Delaware Bankruptcy Law: What are the Laws regarding Bankruptcy in the State of Delaware?
Bankruptcy in Delaware
Bankruptcy is where a person or business cannot pay their debts. In such a situation, they can apply for bankruptcy whereby they can get some deal for their creditors and get a clean start by wiping off their debt.
There are two types of bankruptcy Chapter 7 and Chapter 13
Chapter 7 bankruptcy: This is a fresh start and debts like credit card balance, medical bills, and personal loans can get removed by liquidating some assets. Each state has laws that give some exemptions.
Chapter 13 bankruptcy: Here you need to have a source of income and a repayment plan is worked out to clear debts. Usually, the debts are paid throughout three to five years.
Delaware Bankruptcy Laws
As per laws, credit counseling is mandatory for all those who want to apply for bankruptcy.
The next step is to file for bankruptcy before a court. The court would examine your income and expenses before deciding whether you qualify for Chapter 7 or Chapter 13 bankruptcy. The average income for six months is considered and compared with the Delaware median income. You need to work out your average household income and then compare it with the median income. For a two-member household, the income for 12 months is $62,350. If your average household income is below this, you are eligible for Chapter 7 bankruptcy; else you need to apply the means test.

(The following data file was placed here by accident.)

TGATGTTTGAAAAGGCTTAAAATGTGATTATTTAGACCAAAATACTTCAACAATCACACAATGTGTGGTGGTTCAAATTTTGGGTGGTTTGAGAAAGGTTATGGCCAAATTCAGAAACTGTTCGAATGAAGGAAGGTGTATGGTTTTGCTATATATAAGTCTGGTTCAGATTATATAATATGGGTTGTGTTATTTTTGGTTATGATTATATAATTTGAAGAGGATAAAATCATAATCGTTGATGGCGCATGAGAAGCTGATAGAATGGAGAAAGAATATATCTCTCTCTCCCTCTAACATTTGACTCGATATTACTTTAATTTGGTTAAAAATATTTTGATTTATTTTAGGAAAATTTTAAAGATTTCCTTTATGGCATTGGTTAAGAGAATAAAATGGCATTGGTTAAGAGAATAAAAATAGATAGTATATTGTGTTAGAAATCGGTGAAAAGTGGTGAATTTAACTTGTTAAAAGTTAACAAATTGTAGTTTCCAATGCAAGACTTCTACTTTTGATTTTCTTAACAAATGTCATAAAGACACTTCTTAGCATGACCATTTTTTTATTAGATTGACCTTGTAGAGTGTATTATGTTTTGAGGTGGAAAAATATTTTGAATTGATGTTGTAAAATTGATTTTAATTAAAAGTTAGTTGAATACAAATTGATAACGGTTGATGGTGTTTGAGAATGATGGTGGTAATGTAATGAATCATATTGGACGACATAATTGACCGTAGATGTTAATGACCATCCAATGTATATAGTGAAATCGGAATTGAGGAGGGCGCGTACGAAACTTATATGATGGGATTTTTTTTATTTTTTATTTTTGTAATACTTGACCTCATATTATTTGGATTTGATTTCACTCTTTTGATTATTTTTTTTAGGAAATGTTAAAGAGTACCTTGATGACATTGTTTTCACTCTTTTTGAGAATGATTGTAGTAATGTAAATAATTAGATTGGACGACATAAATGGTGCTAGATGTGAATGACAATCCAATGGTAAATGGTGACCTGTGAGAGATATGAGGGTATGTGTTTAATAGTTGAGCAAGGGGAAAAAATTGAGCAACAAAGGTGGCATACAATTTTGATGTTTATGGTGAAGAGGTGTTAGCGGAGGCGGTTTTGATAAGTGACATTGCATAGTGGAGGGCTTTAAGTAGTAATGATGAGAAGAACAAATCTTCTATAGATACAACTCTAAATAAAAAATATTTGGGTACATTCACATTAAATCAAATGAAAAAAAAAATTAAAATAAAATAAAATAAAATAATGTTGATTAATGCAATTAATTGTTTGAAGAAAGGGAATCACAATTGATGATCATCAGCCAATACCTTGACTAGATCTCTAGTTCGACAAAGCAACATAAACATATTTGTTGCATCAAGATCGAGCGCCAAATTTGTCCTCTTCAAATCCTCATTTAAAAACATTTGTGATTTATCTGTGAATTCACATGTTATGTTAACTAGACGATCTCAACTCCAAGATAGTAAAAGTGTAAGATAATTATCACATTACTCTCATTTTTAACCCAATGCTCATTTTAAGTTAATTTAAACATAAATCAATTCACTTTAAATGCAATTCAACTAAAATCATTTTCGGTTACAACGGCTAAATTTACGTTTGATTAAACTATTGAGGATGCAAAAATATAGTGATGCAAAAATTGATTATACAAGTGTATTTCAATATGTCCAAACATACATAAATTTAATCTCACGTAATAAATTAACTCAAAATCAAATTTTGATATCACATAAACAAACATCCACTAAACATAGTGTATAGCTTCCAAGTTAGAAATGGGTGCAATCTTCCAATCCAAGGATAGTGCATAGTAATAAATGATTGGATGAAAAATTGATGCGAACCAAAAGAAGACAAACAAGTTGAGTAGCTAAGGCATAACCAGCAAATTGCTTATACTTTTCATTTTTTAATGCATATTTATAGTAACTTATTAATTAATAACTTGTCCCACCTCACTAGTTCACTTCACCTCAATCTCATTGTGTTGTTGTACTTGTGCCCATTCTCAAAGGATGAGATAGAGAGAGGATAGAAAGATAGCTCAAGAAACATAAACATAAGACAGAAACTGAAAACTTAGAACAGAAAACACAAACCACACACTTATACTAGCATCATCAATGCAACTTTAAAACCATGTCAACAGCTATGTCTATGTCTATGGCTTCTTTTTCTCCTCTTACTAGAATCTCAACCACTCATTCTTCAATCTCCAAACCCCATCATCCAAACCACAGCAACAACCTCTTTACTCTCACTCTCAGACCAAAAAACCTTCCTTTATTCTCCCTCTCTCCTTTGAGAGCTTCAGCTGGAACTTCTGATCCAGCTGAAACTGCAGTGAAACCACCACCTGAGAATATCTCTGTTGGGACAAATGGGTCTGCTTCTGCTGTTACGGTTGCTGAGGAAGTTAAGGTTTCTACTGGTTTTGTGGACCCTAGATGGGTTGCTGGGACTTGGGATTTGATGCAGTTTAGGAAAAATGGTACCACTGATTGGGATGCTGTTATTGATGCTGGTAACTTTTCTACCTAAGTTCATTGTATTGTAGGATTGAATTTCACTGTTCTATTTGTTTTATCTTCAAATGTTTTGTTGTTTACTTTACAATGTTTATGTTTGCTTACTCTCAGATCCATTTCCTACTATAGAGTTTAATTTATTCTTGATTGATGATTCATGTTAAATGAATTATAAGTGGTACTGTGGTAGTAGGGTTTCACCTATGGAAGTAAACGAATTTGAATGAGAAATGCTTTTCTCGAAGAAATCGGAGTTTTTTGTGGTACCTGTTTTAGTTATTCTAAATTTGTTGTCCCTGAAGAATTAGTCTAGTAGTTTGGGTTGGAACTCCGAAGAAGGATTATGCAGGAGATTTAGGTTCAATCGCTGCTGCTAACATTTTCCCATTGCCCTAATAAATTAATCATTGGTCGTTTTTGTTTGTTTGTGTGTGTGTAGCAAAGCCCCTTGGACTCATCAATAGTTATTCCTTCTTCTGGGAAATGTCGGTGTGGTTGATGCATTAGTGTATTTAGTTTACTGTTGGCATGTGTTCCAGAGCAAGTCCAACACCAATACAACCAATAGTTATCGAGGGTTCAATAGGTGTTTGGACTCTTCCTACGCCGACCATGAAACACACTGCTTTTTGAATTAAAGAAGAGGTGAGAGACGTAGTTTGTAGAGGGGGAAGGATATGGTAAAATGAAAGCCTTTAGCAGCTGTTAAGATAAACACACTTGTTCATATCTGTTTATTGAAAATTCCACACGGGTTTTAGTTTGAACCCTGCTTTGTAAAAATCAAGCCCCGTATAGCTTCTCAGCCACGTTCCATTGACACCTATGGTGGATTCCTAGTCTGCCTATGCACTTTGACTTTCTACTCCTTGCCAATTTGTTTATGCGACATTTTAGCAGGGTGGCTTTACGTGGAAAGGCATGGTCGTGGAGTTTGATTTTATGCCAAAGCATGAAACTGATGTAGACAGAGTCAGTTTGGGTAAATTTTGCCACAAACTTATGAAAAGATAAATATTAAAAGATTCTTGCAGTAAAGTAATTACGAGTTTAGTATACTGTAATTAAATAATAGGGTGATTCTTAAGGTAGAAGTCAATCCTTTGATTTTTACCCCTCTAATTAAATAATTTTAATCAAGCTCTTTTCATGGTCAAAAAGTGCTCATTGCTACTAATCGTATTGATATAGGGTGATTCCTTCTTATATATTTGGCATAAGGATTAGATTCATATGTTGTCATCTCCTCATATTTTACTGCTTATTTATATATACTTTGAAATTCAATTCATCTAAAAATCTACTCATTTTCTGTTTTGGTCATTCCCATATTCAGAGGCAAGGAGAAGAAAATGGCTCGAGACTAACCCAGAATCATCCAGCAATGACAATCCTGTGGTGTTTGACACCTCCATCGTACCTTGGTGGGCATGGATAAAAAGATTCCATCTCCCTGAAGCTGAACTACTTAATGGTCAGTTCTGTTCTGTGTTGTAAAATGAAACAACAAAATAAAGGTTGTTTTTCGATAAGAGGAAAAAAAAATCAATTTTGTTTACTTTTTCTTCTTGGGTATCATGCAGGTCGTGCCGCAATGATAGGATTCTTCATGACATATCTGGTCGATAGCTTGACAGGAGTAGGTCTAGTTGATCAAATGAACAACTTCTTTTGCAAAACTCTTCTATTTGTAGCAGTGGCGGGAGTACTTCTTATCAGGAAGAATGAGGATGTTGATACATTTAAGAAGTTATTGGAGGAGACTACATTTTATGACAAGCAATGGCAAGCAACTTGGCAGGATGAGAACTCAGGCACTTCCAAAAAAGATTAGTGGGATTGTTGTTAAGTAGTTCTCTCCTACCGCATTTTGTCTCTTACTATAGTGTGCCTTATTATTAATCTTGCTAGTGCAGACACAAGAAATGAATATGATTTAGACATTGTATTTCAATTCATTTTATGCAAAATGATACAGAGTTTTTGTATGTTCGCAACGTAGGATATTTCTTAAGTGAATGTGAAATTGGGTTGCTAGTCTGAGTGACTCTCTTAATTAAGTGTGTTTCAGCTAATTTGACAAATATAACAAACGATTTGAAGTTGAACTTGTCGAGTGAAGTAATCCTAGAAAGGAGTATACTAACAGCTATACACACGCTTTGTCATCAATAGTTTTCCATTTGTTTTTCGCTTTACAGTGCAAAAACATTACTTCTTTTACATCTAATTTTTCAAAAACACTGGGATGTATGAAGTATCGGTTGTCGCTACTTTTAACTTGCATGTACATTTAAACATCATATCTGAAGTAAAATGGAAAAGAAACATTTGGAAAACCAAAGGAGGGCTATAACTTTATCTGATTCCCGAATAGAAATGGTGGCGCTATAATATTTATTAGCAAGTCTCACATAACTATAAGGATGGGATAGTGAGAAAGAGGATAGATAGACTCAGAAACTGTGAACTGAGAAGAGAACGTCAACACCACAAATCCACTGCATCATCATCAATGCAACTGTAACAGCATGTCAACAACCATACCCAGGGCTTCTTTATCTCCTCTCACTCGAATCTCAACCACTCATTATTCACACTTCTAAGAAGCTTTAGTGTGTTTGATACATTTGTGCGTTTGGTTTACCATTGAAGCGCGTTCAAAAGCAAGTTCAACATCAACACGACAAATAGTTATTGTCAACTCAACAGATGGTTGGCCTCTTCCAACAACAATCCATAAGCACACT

A means test considers both income and expenses. If your total income for the next 60 months as calculated in below $7,475 then you can file for Chapter 7. If it is between $7,475 and $12,475, then you need to do further calculations. If it is above $12,475, then you can file for Chapter 13 bankruptcy.
Delaware Bankruptcy Exemptions
In some states, people filing for bankruptcy have the option to choose between Federal and state laws on exemptions. In Delaware, you have to use the state exemptions only.
In the case of a married couple filing together, they can’t exceed $50,000 for a husband & wife. If filing single, it is $25,000.
The primary residence can be exempted up to $125,000. Property held as tenancy by the entirety may be exempt against debts owed by only one spouse.
A claim of up to $15,000 equity in a motor vehicle needed for your job can be exempted.
The head of the household can claim $500 worth of personal property.
Personal property like clothing, including jewelry; books; family pictures; piano, etc. can be claimed.
85% of earned but unpaid wages can be exempted under Delaware laws. Retirement accounts, SEP, IRAs, etc. can be claimed as exemptions under the pension scheme.
The Delaware Bankruptcy Procedure
Once you are through with the exemptions, you can file a petition for bankruptcy in the District Bankruptcy Court in Delaware. You can take the help of a bankruptcy attorney for this. To file for a Chapter 7 bankruptcy, you need to pay $306, which you can pay in installments. For Chapter 13 bankruptcy the fee to be pad is $281.
The court examines your petition and appoints a trustee, who will review all your paperwork in details. The trustee will call for creditors meetings. The trustee will sell non-exempt property and pay to creditors (in the case of Chapter 7). On completion of all processes, the court will issue a notice of discharge of debts.
For Chapter 13 bankruptcy, a judge will confirm the repayment plan, and you need to repay debts as per the agreed plan.